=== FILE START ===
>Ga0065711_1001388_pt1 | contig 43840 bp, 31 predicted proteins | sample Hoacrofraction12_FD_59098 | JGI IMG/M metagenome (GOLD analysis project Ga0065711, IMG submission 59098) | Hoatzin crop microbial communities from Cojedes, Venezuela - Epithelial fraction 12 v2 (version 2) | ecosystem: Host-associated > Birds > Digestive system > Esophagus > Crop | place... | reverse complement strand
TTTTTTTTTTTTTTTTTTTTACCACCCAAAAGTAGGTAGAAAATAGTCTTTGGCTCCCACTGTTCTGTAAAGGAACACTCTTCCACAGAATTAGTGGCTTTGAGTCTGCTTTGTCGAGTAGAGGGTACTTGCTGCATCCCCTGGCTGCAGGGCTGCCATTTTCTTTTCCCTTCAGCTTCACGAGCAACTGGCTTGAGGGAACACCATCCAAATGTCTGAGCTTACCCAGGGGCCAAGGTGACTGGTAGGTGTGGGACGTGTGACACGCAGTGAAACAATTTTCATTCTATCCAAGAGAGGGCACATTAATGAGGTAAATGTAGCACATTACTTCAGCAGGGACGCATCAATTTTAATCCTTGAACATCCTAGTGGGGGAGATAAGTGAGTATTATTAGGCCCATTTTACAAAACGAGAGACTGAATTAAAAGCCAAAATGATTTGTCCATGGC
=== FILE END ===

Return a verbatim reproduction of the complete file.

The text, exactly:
>Ga0065711_1001388_pt1 | contig 43840 bp, 31 predicted proteins | sample Hoacrofraction12_FD_59098 | JGI IMG/M metagenome (GOLD analysis project Ga0065711, IMG submission 59098) | Hoatzin crop microbial communities from Cojedes, Venezuela - Epithelial fraction 12 v2 (version 2) | ecosystem: Host-associated > Birds > Digestive system > Esophagus > Crop | place... | reverse complement strand
TTTTTTTTTTTTTTTTTTTTACCACCCAAAAGTAGGTAGAAAATAGTCTTTGGCTCCCACTGTTCTGTAAAGGAACACTCTTCCACAGAATTAGTGGCTTTGAGTCTGCTTTGTCGAGTAGAGGGTACTTGCTGCATCCCCTGGCTGCAGGGCTGCCATTTTCTTTTCCCTTCAGCTTCACGAGCAACTGGCTTGAGGGAACACCATCCAAATGTCTGAGCTTACCCAGGGGCCAAGGTGACTGGTAGGTGTGGGACGTGTGACACGCAGTGAAACAATTTTCATTCTATCCAAGAGAGGGCACATTAATGAGGTAAATGTAGCACATTACTTCAGCAGGGACGCATCAATTTTAATCCTTGAACATCCTAGTGGGGGAGATAAGTGAGTATTATTAGGCCCATTTTACAAAACGAGAGACTGAATTAAAAGCCAAAATGATTTGTCCATGGC